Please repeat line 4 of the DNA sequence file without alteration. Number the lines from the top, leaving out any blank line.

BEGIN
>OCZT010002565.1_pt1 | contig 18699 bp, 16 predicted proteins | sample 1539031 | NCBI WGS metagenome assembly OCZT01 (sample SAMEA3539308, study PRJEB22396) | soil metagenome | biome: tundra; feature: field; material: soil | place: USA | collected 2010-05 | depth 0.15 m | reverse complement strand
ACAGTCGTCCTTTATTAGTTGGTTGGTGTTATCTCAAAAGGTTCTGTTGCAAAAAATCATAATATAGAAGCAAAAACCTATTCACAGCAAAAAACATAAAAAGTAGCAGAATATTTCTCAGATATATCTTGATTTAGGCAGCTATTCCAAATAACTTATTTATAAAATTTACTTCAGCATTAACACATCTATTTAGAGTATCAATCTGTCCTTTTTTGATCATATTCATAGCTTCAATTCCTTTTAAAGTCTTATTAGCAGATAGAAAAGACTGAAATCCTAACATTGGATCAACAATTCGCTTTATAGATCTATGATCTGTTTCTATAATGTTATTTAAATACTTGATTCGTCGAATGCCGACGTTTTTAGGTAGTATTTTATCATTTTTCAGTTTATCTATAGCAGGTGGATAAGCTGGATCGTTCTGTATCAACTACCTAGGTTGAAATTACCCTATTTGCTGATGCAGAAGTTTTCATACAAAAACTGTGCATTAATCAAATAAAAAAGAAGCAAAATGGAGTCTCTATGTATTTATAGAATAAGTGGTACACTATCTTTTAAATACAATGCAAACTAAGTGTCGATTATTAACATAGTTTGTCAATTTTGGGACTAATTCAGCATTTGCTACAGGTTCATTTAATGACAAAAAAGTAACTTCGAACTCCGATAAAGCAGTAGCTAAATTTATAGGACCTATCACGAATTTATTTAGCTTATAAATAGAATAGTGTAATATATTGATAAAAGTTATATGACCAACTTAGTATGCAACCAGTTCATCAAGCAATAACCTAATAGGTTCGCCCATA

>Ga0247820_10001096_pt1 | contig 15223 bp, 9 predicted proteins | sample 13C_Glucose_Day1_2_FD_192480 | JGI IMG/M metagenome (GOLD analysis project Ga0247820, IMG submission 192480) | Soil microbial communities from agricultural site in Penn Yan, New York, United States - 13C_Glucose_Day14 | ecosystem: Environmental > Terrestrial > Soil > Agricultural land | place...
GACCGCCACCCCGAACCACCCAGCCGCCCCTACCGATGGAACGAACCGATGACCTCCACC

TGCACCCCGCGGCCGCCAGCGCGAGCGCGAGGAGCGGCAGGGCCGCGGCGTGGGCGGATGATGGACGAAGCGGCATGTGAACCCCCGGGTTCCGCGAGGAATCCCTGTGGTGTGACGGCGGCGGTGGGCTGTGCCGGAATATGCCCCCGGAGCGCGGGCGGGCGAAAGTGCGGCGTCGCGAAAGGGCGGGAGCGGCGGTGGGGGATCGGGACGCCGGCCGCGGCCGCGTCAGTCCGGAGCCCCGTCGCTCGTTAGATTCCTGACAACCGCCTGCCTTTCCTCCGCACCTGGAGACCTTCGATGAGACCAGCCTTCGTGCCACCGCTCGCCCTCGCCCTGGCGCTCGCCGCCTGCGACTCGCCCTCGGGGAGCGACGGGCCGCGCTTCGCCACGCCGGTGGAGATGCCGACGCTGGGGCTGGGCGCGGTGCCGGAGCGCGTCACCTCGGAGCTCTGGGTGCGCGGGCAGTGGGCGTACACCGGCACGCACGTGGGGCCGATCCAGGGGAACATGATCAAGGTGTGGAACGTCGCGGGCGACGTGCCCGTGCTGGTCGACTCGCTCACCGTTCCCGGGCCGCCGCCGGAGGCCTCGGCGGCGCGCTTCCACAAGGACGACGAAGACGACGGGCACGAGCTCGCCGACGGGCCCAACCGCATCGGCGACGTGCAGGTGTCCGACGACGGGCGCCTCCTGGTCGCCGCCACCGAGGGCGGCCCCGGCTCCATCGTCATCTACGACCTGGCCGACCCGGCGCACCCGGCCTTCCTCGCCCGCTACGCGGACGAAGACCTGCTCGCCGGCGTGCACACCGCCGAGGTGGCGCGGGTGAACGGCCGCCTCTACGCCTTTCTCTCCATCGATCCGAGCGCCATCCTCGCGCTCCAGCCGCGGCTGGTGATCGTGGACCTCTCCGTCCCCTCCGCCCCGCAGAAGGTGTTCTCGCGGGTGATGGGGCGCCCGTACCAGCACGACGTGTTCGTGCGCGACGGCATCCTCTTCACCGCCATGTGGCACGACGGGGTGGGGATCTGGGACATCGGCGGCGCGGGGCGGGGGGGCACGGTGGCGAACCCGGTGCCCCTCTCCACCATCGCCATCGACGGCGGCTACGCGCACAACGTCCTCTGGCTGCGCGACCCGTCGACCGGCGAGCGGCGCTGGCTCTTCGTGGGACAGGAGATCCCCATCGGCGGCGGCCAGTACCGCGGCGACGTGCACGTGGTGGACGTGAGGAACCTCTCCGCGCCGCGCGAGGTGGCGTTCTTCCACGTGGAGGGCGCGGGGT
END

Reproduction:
GACCGCCACCCCGAACCACCCAGCCGCCCCTACCGATGGAACGAACCGATGACCTCCACC